This is evident, when the quotations from the OT, which abound throughout the New are examined. Westcott and Hort’s nodetitle in Greek prints an exhaustive list (581ff.), and distinguishes the same by uncial type in the body of the text. Swete similarly lists them (382-393). The synoptic gospels quote the OT in forty-six distinct citations, of which eighteen are peculiar to Matthew, and three each to Mark and Luke. John has twelve quotations, of which only three are also found in the synoptics. The twenty-three quotations in Acts are mainly in speeches. Paul has seventy-eight quotations, seventy-one of which are in the epistles to the Romans, the Corinthians, and the Galatians. Hebrews has twenty-eight quotations, twenty-one of which are not to be found in the rest of the NT. The Apocalypse, without direct quotation, is permeated with OT language.

In general, most of the quotations agree with the Gr. VS, as it is known today. The ancient world was not as careful as writers are today in the matter of accurate quotation, and this must be taken into account when any attempt is made to draw conclusions from the variety of text to be distinguished in the quotations. Perhaps the writer was quoting loosely, paraphrasing, fusing one or two passages, or even adapting, and not using a variant text. The ancient writer would have felt free to quote or use a text in such fashion. Some, however, maintain that the evangelists, at least, used a recension of the LXX, and even discern a tendency to quote Theod. instead of the traditional LXX text. This, of course, in the absence of the greater part of Theodotion’s text, is a matter which cannot be pressed with any certainty. Matthew’s gospel esp. seems to be independent of the LXX, but there is no demonstrable reason why this should be so, or any means of proving that the evangelist used another Gr. VS, or made independent renderings from the Heb. John’s gospel, on the other hand, makes quotations which agree almost word for word with the LXX, as does Acts. Paul, in quite half of his OT quotations, makes little change from the LXX, but in the remainder quotes with some freedom, paraphrases, fuses, or abandons the Alexandrian VS for an otherwise unknown alternative, perhaps his own.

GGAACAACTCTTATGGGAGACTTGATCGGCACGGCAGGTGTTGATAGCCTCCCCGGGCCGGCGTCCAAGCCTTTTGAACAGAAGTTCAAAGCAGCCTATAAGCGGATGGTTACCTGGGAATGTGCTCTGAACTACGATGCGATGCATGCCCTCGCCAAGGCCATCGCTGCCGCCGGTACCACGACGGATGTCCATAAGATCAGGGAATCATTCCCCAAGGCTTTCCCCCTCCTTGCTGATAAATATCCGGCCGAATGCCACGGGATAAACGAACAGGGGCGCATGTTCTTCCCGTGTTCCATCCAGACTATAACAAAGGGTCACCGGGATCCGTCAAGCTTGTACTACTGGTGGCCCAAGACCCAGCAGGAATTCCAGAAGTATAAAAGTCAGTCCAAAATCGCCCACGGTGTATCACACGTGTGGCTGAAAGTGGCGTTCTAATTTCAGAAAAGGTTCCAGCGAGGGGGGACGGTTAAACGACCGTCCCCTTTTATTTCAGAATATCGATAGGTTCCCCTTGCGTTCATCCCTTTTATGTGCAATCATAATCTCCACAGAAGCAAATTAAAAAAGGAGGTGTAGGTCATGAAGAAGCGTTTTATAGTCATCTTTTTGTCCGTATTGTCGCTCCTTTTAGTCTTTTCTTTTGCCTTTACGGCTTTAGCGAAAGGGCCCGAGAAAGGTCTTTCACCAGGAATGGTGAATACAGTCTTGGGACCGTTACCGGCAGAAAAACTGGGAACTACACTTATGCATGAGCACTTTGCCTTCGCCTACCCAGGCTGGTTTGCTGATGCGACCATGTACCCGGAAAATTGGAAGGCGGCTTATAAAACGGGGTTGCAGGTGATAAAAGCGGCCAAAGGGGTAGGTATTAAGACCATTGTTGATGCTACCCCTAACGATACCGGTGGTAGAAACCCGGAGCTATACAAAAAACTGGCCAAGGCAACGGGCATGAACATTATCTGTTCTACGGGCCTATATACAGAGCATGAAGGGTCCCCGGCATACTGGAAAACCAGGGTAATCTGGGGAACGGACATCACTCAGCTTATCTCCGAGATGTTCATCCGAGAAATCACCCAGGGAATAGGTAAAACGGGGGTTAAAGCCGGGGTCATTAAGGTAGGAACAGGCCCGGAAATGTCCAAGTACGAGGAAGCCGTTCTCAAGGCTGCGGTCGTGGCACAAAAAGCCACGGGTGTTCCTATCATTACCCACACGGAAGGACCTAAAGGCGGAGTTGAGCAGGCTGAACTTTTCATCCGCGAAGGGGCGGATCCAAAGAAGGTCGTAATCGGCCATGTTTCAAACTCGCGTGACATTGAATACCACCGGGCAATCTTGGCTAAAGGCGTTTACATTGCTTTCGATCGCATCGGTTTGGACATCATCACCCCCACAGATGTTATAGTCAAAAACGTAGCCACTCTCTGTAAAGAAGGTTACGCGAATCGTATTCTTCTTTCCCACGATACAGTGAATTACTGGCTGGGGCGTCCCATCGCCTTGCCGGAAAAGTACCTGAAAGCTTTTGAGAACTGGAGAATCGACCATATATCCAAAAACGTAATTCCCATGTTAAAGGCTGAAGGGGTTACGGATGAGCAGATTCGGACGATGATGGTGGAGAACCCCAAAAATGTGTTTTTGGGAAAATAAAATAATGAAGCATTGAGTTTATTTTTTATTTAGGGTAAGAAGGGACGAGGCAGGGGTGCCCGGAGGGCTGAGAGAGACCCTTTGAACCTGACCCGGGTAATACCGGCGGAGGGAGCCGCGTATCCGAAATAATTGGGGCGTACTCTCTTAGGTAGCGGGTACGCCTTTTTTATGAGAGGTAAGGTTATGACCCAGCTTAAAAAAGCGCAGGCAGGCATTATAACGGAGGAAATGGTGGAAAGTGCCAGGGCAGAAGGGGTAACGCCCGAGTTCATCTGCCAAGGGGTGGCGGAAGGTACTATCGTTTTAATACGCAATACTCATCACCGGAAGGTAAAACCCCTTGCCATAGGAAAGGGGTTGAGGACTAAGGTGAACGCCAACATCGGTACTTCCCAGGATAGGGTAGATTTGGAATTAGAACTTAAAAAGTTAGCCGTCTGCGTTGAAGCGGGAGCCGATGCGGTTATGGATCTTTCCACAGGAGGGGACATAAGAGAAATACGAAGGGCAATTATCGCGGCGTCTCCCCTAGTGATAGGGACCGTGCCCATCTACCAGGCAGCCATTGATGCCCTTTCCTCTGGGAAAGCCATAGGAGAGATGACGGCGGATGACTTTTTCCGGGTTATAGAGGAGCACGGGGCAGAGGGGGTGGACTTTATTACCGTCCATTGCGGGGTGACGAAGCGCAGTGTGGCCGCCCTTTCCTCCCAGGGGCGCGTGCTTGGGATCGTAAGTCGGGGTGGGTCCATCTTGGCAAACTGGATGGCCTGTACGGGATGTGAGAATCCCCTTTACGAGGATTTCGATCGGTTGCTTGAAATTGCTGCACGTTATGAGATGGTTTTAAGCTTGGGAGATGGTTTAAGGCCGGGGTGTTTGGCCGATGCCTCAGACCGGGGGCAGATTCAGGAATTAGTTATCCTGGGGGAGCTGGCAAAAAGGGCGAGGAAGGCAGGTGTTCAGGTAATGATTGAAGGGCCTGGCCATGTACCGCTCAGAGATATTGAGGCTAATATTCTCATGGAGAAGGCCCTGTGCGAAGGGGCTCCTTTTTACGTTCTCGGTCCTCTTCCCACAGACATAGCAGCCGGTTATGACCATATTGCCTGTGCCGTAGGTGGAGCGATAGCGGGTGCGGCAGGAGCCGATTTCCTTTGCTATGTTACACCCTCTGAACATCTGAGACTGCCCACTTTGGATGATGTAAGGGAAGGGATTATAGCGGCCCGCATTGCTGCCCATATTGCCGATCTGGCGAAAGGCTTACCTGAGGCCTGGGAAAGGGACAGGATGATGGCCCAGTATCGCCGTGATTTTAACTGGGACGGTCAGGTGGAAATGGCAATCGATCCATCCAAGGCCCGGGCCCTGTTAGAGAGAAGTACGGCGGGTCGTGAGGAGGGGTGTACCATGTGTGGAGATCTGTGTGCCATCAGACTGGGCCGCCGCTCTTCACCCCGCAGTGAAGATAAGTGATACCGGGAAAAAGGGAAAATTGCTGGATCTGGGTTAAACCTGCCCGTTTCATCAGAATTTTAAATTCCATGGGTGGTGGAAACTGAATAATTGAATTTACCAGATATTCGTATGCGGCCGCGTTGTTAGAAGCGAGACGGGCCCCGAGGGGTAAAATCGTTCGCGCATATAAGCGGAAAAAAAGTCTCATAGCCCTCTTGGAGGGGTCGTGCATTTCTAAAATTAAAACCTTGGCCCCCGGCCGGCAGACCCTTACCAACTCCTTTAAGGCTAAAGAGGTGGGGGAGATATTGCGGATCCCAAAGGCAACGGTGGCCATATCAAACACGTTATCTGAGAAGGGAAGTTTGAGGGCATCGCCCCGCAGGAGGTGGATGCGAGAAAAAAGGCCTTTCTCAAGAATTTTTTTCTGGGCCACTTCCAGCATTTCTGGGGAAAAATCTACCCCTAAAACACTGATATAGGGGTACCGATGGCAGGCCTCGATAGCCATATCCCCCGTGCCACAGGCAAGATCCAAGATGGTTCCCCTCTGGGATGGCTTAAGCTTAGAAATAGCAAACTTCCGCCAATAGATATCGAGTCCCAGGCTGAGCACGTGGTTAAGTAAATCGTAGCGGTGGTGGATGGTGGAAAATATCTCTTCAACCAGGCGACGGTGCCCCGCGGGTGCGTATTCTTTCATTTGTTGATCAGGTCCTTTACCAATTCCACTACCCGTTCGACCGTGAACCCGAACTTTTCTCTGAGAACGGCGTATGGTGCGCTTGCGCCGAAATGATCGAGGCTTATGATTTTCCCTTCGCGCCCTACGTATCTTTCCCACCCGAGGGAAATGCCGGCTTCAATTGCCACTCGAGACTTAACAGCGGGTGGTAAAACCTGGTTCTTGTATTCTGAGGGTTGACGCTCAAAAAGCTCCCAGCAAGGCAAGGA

Swete who, with his customary diligence, lists and analyzes all these literary phenomena, says: “It has been reasonably conjectured that the writers of the New Testament used a recension which was current in Palestine and possibly in Asia Minor, and which afterwards supplied materials to Theodotion....” It is surely inevitable that well-informed Jewish scholars of the Dispersion should quite frequently revise and improve what again and again would appear to them as a faulty text, and equally inevitable in a literary age, that such revisions should be copied and widely circulated.

Apart altogether from quotations, the LXX exerted a deep influence on the NT, and words, phrases, and verbal echoes abound in the text. Some of the great theological words of the apostolic age “seem to have been prepared for their Christian connotation” by their use in the LXX, to quote Swete (p. 404) again. He concludes: “Not the Old Testament only, but the Alexandrian version of the Old Testament, has left its mark on every portion of the New Testament, even in chapters and books where it is not distinctly cited. It is not too much to say that in its literary form and expression the New Testament would have been a widely different book had it been written by authors who knew the Old Testament only in the original, or who knew it in a Greek version other than that of the Septuagint” (loc. cit.).

Prognosis.

In the absence of further major literary discoveries, some large find, for example, of the magnitude of the DSS, nothing further can be added to the basic raw material for LXX study. Much will remain in the realm of conjecture, though new insights, new alignment of available data, and more detailed analysis, may add to or simplify present literary theories and suggestions. There is room for a clarification of the grammar of LXX Gr., and the style of the contributors to the corpus may admit of more careful analysis. Beyond this, there is not much more, in the present state of the available data, to be usefully done.

That data is collected and magnificently classified in the book by Henry Barclay Swete, revised by Richard Rusden Ottley, An Introduction to the Old Testament in Greek, which has already been quoted. The Cambridge University Press has included an appendix by H. St. J. Thackeray which includes Aristeas’ famous letter. Ottley’s own Handbook to the Septuagint covers the same ground in less detail. To these may be added Frederic G. Kenyon’s book, The Text of the Greek Bible, which has useful pages on the LXX. All three books are equipped ch. by ch. with detailed bibliographies which provide abundant material for anyone wishing to pursue one or another aspect of LXX studies further.